NLRG was formed in 1957 to help in the study of birds in the Lancaster and District Birdwatching Society area. There are currently 12 active ringers. Species currently being studied include: Pied Flycatcher, Bearded Tit, Sand Martin, Twite, Goosander, Oystercatcher and Grey Wagtail. Migration has been studied for 28 years at Heysham. We welcome anyone who wants to observe, help or perhaps wish to become a ringer. Photo: A Heysham-ringed Twite on the Mull of Kintyre (thanks to Eddie Maguire)

Thursday 20 February 2014

Med Gull Update & Recent Recoveries

Perhaps the most interesting of  the latest batch of recoveries was the ringing information of three of the German ringed Med Gulls that were sighted off the Heysham Power Station outfalls in July. Interestingly two had been ringed as nestlings on the same date(16/6/12) in the roof top colony at Pionierinsel Luhe Grunendeich Germany and seen just seven days apart at Heysham. The third bird was also from the same colony but had been ringed as a nestling in 2009 and sighted at Heysham in August 2011 and again this July.Would be interesting to know where these three birds are now.
Other recoveries included four of our juvenile Reed warblers caught in August and early September at Icklesham Ringing Station in Sussux, one was caught there just four days after ringing at Leighton Moss. This brings the total of Reed Warblers from our ringing to  45 from Sussex almost all at Icklesham. But perhaps the most interesting Reed Warbler was an adult male ringed at Leighton on 19th June and caught 17 days later  38km south. We know from many other recoveries that adult Reed Warblers move south at the end of the breeding season. But this one is very early. The 2013 breeding season had a very late start due to the cold spring and few if any Reed Warblers had second broods so this bird was presumably starting its migration in early July.

Another Sand Martin in West France brings our total  of Sand Martins Recoveries from France to 44, while one from Icklesham brings our total  to a staggering 149. Three more Twite from Argyll and caught wintering at Heysham brings our total from this Scottish locality to 30.

Friday 7 February 2014

A Question of Survival

With the weather  halting any ringing activities I spent some time up dating the Group's  longevity records from our database of 217,000 records. Not only did I look for our oldest bird by species but I logged  every bird over 5 years old for our most ringed species. As might be  expected some of the larger species live the longest- Oystercatcher 23 years, Black-headed gull   16 years and Knot 15 years.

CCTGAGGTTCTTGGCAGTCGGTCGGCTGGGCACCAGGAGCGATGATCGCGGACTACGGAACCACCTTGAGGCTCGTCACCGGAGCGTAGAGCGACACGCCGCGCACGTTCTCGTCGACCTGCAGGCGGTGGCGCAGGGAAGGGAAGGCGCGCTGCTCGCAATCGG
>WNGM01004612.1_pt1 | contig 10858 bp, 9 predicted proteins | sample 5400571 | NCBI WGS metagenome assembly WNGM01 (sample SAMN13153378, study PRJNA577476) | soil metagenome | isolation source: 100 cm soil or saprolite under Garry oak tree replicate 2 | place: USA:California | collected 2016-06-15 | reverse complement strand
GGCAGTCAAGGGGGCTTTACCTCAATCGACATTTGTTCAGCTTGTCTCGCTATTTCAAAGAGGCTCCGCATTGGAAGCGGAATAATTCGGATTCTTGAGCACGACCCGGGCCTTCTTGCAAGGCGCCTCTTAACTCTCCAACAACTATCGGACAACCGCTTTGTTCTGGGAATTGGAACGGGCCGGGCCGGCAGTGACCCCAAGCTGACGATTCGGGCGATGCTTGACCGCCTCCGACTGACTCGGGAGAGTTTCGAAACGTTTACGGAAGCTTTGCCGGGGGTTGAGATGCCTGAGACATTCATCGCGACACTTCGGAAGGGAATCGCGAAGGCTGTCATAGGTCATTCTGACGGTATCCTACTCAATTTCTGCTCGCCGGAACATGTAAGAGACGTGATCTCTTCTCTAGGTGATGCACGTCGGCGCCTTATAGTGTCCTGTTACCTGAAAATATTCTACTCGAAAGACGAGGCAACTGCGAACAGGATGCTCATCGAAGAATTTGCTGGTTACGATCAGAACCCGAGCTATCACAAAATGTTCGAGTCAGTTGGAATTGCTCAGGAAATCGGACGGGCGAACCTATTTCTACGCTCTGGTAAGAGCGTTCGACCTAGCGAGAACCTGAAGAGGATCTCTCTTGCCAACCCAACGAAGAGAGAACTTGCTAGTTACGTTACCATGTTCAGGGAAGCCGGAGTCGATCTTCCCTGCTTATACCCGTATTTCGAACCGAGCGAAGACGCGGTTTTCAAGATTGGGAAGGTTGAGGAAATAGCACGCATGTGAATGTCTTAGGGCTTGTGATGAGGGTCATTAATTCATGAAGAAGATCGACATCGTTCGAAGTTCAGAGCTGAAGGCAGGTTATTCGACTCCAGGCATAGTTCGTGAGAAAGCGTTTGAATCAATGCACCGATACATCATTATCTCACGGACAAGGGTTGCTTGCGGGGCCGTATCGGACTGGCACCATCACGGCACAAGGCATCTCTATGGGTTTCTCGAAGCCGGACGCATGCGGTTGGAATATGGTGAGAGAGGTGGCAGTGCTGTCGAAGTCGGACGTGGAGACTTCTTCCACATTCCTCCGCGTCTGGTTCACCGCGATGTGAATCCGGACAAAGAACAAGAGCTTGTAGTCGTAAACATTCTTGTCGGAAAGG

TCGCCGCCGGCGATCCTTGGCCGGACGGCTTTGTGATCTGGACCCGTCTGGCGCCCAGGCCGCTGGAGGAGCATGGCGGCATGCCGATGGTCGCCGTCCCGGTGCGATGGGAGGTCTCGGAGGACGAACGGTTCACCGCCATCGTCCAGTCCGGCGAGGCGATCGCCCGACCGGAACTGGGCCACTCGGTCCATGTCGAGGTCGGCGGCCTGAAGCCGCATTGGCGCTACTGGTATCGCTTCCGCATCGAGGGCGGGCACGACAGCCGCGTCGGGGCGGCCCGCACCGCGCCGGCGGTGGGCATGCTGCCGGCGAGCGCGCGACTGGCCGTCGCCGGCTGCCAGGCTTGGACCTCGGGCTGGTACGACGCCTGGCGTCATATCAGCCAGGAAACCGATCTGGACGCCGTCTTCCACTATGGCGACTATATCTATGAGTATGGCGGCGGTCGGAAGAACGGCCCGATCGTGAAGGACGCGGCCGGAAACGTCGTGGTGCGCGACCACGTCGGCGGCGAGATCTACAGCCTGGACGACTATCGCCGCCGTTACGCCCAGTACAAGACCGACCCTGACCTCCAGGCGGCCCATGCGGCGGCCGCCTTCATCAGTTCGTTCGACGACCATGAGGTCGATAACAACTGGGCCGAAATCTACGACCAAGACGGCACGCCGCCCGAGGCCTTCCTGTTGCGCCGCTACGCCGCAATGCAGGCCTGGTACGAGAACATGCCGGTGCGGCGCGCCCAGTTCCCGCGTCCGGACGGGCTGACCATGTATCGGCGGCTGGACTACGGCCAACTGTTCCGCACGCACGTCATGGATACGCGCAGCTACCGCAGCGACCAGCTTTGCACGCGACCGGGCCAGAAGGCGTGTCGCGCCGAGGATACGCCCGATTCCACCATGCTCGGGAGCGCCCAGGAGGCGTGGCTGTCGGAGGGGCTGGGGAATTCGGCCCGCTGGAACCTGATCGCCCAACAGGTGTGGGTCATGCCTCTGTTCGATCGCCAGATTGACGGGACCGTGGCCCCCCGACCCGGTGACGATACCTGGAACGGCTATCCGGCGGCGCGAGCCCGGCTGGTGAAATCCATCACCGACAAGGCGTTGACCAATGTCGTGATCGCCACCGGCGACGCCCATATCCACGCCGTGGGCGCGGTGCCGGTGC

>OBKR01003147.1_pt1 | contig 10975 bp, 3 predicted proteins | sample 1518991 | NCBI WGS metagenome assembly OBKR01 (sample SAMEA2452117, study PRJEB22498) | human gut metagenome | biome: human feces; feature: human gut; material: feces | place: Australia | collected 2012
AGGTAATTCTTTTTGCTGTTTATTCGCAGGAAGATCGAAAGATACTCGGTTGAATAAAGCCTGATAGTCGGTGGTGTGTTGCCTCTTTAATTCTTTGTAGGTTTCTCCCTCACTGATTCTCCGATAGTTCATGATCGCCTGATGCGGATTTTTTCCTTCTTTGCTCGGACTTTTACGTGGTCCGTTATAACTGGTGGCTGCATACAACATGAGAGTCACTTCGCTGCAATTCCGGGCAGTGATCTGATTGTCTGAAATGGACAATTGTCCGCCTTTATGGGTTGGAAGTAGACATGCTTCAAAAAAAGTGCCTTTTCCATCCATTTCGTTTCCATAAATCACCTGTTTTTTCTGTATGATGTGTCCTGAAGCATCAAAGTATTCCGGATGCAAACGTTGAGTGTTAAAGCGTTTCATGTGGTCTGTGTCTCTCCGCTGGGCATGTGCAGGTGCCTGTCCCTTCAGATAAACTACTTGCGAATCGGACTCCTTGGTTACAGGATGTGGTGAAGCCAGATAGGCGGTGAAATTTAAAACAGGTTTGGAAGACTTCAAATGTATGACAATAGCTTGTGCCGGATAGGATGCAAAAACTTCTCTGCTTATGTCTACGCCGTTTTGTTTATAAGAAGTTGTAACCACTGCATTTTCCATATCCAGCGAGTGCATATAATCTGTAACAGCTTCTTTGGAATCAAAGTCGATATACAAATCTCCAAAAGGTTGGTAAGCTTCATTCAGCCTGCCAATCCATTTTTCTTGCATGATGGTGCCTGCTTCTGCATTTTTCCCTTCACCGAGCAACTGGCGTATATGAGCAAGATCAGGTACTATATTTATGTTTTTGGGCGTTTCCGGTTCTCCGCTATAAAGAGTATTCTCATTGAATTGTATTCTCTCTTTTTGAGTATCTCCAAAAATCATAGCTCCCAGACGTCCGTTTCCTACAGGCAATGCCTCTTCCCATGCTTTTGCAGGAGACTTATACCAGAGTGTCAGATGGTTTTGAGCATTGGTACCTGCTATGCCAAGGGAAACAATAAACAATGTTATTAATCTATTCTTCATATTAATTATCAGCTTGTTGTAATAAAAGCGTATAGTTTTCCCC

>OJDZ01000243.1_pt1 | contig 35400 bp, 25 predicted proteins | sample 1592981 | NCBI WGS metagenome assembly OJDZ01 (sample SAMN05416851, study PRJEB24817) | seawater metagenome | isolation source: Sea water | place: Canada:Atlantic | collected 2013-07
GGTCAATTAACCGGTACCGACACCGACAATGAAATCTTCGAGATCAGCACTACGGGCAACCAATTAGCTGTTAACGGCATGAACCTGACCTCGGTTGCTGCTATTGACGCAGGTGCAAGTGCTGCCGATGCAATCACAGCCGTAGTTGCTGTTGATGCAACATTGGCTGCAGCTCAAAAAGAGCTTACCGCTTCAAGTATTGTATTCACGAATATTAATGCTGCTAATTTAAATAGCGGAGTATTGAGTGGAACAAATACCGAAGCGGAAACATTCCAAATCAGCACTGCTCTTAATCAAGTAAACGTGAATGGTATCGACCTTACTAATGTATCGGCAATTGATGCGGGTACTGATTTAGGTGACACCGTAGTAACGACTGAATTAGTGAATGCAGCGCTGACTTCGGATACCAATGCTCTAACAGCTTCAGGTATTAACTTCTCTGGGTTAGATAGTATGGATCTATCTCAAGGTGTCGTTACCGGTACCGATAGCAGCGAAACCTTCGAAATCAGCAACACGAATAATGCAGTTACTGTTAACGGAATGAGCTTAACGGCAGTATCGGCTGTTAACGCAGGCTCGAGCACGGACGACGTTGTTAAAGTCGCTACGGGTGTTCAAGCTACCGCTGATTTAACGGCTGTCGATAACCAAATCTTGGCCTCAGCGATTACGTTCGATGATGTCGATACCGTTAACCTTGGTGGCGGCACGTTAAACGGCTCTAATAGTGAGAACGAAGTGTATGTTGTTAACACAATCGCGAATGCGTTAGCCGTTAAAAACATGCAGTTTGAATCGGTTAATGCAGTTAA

However it  was the smaller species which proved most interesting especially when it came to comparing  closely related species or birds occupying the same habitats. Almost all the records I quote are from retrapped birds which are still going strong so  life spans quoted are minimal.

Reed Warblers are outstanding. We have ringed 15148 new birds which have produced 4322 retraps. Our oldest  is 9 years and 293 days, but we have another 1 at 9 years, 2 at 8, 8 at 7, 8 at 6 and 19 at five years. By contrast our oldest Sedge Warbler is just 5 years and 22 days and is the only bird over 5 years from 9889 new birds and 1037 retraps. Part of the reason for the differences between these two wetland warblers is that the majority of the Sedge Warblers we catch are migrants, which from recoveries are mainly Scottish birds whereas  almost all the Reed warblers we catch breed at our ringing sites so are much more likely to be re-trapped.

Turning to the tits. Our oldest Great tit is a staggering 13 years and 345 days, a national record but we have only   5 other birds over 5 years. Our oldest Blue Tit is 8 years and 15 days and we have 16 others over 5 years. We have ringed over twice as many Blue tits as Great Tits 22899 compared with 9526  but retraps rates are similar. The oldest Coal Tit was 6 years and 314 days, Marsh Tit  7 years and 349 days and Bearded Tit 7 years and 42days another national record.

Another long lived species is Chaffinch 9 years 246 days is the oldest with another 16 over 5 years. This compares with Greenfinch with  the longest lived exactly 9 years but only 4 others over 5 years.
We have ringed 7139 Greenfinch  1546 more than Chaffinch and retrap rates are about the same as are numbers ringed at our main sites. Possibly the disease trichomonosis which mainly affected Greenfinch in  our area is part of the reason. 

The final pair are Dunnock and Robin.The oldest Dunnock was 9 years and 285 days and we had 6 others over 5 years. The oldest Robin was 7 years 95 days but only 1 other was over 5 years. We have ringed 4102 Robins, 1675 more than Dunnocks and retrap rates are similar, so why should these two birds which occupy similar habitat apparently differ in their survival rates?

So why should Reed Warblers which make the hazardous journey  every year to the African wintering grounds and back, (in the case of our almost  10 year old Reed warbler flying ca 40,000  kms on its migrations  alone) apparently survive much longer than  Robins and Greenfinches  which we feed regularly in our gardens?